Got A Revolution! - The Turbulent Flight Of Jefferson Airplane
By Jeff Tamarkin

Helter Skelter 2003, £14.99, pp408

The reasons why artists and groups from the past can be considered to be "relevant" are many, so even a careful examination will leave many gray areas and a few unsolved mysteries. It goes without saying that commercial success can automatically give a name some "currency" - for in., consider Paul McCartney, Elton John, the Eagles and the Rolling Stones. Then there are those "nostalgia" acts - albeit of a minority appeal - who can make the faithful witness a blast from a past when music really stood for something - a good example being the Sex Pistols reunions. Obviously, a premature death can do wonders for one's career - see Jimi Hendrix and the Doors, and more recently Nick Drake and Jeff Buckley (but - curiously - not his dad, Tim). Being mentioned all the time doesn't hurt, either - check the Velvet Underground (the snowball/bandwagon effect will make everything confused). It's obvious that present conditions will give a framework - hence, the current popularity of the Byrds (and Gram Parsons) thanks to those musicians who align themselves to the (so-called) stylistic sub-genre alt country; add the perennial relevance of the MC5 and the Stooges for those who have decided that knowing how to play one's instrument is not terribly important. Then there is the case of the forgotten name who suddenly appears from the fog of the past - recently, it's Love (Skip Spence didn't quite make it).

Given the current climate, I wasn't really surprised by the deafening silence that greeted the tenth anniversary of Frank Zappa's death. And I'm not expecting big celebrations for the thirtieth anniversary of the release of Hatfield And The North's debut album. But there are two cases that I find really puzzling. The first being Creedence Clearwater Revival, a group that at the end of the sixties practically owned the airwaves and whose "elementary" - but highly sophisticated - "roots rock" with a low rhetorical quotient (pretty influential, I'd say) should have more than a few chances given the USA's current climate. And then there's the strange case of Jefferson Airplane.

Jefferson Airplane's "classic" line-up released quite a few albums that still sound good: Surrealistic Pillow and After Bathing At Baxter's, both from 1967; Crown Of Creation (1968); the ebullient live album titled Bless Its Pointed Little Head (released in 1969); and Volunteers (also from 1969), maybe their best. Other albums are far from mediocre: the two that were released after the group had undergone some personnel changes - Bark (1971) and Long John Silver (1972); the first three albums by the group's rock-blues spin-off, Hot Tuna; and the same is also true of albums recorded by various members of the group plus guests, such as Blows Against The Empire (1970), Sunfighter ('71) and Baron Von Tollbooth And The Chrome Nun ('73).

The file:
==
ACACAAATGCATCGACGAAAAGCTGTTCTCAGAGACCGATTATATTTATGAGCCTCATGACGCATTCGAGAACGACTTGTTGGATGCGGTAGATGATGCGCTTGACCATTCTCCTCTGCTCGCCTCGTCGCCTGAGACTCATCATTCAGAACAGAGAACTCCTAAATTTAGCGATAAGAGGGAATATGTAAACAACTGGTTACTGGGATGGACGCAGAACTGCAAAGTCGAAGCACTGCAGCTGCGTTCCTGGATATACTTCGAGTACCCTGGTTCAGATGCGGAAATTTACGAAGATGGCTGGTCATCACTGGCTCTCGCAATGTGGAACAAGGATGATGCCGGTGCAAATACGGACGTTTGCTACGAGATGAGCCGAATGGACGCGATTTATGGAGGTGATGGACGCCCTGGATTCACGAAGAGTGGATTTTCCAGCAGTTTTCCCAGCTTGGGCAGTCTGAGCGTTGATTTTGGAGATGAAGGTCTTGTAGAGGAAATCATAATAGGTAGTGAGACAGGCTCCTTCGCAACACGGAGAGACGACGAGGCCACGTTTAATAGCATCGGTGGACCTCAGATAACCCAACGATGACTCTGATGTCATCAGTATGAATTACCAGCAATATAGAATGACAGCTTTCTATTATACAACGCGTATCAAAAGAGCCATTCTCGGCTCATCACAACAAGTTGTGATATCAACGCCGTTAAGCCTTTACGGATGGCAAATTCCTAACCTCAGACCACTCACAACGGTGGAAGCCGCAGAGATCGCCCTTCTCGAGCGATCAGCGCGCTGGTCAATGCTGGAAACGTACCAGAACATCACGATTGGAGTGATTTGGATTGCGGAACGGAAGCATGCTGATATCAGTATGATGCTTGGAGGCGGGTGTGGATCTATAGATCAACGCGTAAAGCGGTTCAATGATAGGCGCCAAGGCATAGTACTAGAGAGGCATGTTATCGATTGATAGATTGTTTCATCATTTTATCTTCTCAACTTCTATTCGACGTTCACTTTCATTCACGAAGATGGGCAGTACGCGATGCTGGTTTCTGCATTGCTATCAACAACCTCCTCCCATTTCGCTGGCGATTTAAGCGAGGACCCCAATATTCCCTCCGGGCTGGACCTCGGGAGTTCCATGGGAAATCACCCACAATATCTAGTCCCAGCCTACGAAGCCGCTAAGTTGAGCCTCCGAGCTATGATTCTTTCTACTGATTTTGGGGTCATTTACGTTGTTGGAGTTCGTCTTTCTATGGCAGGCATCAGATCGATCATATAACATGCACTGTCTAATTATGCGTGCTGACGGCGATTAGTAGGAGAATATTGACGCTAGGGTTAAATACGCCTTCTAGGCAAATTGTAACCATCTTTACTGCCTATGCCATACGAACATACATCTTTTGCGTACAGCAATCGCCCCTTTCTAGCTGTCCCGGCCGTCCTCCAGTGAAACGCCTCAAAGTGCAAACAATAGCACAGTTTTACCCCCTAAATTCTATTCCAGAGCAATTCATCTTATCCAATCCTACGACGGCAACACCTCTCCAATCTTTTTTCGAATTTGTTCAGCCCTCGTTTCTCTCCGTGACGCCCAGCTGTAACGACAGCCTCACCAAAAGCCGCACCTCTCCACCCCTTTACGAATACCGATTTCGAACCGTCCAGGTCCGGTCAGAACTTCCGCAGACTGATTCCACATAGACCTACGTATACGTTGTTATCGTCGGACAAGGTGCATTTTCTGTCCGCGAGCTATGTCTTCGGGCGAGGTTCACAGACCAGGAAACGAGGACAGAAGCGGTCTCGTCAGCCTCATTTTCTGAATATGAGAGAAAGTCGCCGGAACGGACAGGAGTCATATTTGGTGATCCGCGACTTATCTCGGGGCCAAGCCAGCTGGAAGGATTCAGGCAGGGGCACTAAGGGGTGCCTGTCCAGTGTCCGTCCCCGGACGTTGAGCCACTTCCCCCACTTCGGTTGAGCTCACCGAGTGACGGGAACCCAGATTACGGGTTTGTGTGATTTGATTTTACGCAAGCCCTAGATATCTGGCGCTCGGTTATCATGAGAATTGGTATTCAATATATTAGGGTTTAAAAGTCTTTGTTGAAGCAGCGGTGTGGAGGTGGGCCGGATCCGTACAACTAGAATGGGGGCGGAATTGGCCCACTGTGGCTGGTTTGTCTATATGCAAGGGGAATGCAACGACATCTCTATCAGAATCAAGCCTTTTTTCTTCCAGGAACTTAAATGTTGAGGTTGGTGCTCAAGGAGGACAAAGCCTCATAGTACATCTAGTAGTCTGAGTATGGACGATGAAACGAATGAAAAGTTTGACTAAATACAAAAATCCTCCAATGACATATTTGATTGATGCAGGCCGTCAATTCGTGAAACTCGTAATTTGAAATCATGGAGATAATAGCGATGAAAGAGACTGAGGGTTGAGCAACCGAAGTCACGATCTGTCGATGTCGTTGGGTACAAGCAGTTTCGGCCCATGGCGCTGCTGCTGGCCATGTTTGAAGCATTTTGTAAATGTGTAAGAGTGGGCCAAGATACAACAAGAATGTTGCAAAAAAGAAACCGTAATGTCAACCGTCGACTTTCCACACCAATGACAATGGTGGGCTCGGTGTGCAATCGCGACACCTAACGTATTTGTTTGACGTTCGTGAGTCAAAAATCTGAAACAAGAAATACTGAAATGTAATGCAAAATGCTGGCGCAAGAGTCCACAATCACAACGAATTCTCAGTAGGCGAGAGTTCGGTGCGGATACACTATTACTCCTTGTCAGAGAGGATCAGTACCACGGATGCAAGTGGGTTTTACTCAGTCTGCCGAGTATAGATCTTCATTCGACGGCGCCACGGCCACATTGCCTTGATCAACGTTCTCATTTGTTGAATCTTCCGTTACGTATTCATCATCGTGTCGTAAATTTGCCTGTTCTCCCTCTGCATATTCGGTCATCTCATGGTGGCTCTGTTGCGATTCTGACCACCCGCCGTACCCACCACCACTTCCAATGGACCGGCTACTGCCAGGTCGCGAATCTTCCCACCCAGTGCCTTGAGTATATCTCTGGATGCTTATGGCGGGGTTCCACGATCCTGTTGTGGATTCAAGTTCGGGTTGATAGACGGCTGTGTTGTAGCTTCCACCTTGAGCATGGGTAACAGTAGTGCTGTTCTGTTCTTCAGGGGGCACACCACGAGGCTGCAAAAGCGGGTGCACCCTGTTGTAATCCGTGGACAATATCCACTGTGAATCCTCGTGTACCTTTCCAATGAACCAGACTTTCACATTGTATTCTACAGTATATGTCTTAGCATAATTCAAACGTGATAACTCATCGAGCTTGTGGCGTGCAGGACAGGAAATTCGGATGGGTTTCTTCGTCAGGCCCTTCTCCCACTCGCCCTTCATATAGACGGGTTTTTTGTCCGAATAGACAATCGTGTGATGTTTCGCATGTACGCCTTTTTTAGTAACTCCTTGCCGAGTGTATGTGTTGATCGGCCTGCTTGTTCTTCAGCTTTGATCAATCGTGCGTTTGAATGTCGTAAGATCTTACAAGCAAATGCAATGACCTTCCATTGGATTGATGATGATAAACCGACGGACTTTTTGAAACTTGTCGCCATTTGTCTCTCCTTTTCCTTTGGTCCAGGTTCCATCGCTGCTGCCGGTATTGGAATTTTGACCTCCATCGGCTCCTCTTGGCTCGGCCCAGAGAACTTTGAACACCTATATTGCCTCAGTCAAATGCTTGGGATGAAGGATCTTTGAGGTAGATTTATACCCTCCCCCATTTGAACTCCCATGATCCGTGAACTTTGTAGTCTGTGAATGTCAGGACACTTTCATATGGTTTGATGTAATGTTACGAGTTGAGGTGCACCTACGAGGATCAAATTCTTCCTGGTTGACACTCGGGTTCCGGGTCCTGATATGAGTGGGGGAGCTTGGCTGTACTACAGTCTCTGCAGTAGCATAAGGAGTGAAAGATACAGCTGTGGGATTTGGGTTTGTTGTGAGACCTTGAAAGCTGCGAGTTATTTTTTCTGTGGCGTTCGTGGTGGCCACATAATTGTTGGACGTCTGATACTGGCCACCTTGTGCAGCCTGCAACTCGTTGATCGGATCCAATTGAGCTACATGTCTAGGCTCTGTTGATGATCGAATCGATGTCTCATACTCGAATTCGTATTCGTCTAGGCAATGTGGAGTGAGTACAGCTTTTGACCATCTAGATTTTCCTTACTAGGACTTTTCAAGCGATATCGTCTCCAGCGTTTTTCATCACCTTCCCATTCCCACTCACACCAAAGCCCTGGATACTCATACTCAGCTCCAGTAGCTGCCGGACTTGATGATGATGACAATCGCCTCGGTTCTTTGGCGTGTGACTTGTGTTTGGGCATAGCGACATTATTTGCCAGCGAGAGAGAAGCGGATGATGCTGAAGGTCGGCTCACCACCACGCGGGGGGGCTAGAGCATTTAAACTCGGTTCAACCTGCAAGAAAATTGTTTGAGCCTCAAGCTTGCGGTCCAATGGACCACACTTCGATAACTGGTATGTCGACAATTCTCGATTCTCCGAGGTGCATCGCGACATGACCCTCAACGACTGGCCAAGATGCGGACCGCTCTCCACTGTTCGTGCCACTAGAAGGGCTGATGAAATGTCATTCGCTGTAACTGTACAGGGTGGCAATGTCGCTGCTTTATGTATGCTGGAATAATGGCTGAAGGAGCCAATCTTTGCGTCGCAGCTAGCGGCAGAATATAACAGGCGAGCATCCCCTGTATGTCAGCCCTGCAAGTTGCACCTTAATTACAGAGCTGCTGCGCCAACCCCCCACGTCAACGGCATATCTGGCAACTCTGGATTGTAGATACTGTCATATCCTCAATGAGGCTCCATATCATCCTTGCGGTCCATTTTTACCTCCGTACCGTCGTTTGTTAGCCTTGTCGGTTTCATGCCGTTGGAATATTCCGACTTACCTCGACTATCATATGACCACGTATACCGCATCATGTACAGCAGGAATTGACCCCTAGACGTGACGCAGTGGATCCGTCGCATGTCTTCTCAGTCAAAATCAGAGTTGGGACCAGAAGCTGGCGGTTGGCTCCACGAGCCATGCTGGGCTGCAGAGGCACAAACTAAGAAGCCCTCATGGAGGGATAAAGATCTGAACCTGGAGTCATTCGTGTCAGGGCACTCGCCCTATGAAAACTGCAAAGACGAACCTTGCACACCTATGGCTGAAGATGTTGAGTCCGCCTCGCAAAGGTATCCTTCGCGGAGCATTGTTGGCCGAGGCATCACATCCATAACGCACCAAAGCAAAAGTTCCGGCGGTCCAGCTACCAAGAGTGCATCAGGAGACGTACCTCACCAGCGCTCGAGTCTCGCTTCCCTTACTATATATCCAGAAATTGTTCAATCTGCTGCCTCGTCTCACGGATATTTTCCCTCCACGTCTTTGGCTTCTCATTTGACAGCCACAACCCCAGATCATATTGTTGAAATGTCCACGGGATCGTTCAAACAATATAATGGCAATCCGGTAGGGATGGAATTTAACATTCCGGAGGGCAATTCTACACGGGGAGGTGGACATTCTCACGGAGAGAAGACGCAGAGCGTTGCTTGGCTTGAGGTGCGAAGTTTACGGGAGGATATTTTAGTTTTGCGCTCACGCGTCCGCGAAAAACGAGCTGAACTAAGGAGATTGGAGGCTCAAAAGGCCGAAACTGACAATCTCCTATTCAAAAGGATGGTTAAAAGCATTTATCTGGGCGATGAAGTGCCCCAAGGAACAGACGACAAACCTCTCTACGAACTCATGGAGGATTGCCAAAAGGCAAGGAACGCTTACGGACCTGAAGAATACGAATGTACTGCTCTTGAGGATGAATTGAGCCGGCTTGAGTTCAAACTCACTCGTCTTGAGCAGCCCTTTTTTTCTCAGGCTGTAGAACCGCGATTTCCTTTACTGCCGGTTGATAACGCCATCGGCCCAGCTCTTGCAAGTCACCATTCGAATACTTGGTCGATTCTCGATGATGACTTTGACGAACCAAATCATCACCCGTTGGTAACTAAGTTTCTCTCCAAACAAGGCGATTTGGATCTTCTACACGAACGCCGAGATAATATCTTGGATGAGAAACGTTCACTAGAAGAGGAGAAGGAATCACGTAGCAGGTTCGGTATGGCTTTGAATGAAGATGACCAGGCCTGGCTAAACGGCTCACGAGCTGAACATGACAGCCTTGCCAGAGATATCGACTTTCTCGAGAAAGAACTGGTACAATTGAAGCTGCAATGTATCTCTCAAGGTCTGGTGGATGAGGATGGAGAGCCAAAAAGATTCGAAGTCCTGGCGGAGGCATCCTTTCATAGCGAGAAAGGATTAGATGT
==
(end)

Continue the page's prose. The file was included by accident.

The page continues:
A democracy always of the verge of splitting, Jefferson Airplane sported a nice and very personal vocal blend, had four solid composers of disparate styles and an instrumental side which saw the presence of one of the most original bass players in the whole history of rock (Jack Casady) and one of the few guitar players of whom it can be said that he really invented a style (Jorma Kaukonen). It's obviously impossible not to mention Grace Slick, in those days one of the few (two? three?) "women in rock": a highly personal vocalist, an animated presence on stage, a sarcastic, corrosive personality, a writer of fantastic songs that - though participating of the "spirit of the age" - are among those who less suffer from the passing of time (an anthology featuring only the songs she penned for the group would easily make the Top 20 in a "classic rock" chart).